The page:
Note that the Elders of Israel were among the witnesses. They witnessed and approved of this marriage. Moreover, they obviously expected that Hashem will favor that marriage. Would they have felt that way if Ruth had not converted to Judaism? If Boaz was transgressing the Torah's Commandment against marrying a Gentile woman, would they have blessed the marriage? Would they have blessed her to become as great as the Matriarchs Rachel and Leah? It seems rather clear that Ruth converted to Judaism. Therefore, any children she had were Jewish.
Some argue that "there was no conversion process back then." I must wonder how they know this. They simply mean to say that they do not believe that the Laws of Judaism existed back then, and therefore it was okay to marry Gentile women. This entails ignoring the Torah's Commandment not to marry Gentiles.
Not only that, but the great people of Jewish history certainly did not consider it permitted to marry unconverted Gentiles.
Let's take Moses, for example. Moses was married to an Ethiopian woman, Zipporah. Yet when the soldiers brought back Gentile women from Midian, Moses got angry at them (Numbers 31:14-15). What was the difference? The difference is that Zipporah converted to Judaism.
How do we know that Zipporah converted? Because we know that she kept the Commandments. When Moses failed to circumcise his son because he was afraid that the traveling would kill him, what did Zipporah do? "Zipporah took a (sharp) rock and cut off the foreskin of her son..." (Exodus 4:25). Evidently, Zipporah was an observant Jew.
Intermarriage is also mentioned in 1 Kings, Chapter 11:
King Solomon loved many Gentile women, such as the daughter of Pharaoh, Moabite, Amonite, Edomite, Sidonite, and Hittite women. They are Gentiles, about whom Hashem told the Children of Israel "Do not intermarry with them and do not let them intermarry with you, for they will surely influence you towards their religions." Those are the people that Solomon clung to in love. He had seven hundred queen-wives, and three hundred concubines, and these women influenced him.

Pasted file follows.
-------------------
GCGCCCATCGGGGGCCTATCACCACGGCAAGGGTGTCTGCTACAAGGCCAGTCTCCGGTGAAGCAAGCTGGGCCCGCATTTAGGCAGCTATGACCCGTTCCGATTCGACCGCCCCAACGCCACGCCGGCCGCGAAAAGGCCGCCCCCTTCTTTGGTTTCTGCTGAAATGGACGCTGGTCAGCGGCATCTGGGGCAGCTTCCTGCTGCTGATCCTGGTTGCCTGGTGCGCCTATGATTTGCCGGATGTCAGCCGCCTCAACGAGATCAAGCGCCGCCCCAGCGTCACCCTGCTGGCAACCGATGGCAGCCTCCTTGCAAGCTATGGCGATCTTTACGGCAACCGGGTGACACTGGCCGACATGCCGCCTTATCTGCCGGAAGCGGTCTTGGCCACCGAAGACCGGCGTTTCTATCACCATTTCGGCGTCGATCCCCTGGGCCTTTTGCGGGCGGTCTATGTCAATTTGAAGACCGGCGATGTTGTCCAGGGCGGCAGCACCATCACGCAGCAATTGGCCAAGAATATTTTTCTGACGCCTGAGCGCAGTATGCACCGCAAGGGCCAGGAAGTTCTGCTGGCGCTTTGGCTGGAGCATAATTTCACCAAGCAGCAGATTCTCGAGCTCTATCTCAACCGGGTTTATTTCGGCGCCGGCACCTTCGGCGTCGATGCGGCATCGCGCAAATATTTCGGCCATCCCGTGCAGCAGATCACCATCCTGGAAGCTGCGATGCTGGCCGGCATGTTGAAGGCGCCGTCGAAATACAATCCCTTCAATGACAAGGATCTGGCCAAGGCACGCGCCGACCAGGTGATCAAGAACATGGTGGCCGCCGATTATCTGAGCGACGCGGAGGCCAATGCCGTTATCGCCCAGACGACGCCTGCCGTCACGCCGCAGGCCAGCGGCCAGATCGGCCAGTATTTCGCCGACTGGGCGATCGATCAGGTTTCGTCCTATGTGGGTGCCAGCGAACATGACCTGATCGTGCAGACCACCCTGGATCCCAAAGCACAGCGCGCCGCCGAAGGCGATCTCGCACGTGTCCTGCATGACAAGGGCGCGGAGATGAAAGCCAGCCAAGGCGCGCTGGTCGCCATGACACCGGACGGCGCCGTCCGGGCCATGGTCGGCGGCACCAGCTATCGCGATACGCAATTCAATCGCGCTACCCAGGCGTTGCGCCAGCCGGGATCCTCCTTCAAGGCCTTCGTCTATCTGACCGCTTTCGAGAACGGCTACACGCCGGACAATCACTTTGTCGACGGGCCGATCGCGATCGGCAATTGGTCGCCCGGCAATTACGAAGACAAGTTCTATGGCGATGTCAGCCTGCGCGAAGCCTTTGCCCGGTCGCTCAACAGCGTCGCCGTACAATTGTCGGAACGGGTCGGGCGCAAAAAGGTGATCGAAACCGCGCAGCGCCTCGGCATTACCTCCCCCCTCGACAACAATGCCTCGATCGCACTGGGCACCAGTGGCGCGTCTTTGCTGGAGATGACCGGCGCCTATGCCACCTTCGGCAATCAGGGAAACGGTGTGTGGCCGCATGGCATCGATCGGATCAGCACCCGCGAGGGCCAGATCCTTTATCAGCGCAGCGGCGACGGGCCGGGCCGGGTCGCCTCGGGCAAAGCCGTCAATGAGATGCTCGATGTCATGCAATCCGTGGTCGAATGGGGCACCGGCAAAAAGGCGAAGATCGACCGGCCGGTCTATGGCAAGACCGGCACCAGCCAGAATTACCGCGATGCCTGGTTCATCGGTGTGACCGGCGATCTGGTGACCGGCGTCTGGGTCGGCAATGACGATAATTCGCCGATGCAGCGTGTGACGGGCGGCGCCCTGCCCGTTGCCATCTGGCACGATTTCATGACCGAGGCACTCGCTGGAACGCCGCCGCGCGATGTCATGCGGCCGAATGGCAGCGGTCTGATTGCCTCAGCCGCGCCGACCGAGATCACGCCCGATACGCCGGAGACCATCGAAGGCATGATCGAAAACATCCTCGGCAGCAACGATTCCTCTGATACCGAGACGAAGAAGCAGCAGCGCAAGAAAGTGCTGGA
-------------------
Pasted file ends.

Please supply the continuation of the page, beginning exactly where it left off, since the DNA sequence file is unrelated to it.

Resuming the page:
When Solomon grew old, his wives influenced him towards their gods, and thus his heart was not complete in his service of Hashem, as his father David's was....
Hashem said to Solomon, Since this is the way you are, and you have not fully obeyed My covenant and My Laws that I commanded you, I shall tear part of the kingdom from you, and I will give it to one of your subjects. I shall not do this in your lifetime, for the sake of your father David. I shall tear it away from your son.
We see here that the prophets considered what King Solomon did, in marrying Gentile women, to be a sin. Had they fully and properly converted, they would not have influenced him away from Hashem. (Bear in mind that the Talmud says that King Solomon never actually worshipped any idols, but since he did not stop his wives from doing so when he could have, Hashem considered it as if it were King Solomon's own sin.)
Even back then, evidently, there was a process of conversion. I think, then, that we have amply proven that Ruth was a convert, just like Sarah, Rebecca, Leah, Rachel, Bilha, and Zilpah. And as I said above, in any case the nationality of Ruth would not have thrown into question the Jewishness of King David, who was her great-grandson.
I think I have exhausted all the arguments I can think of concerning the Jewishness of King David. If you know of any others, please email me with them.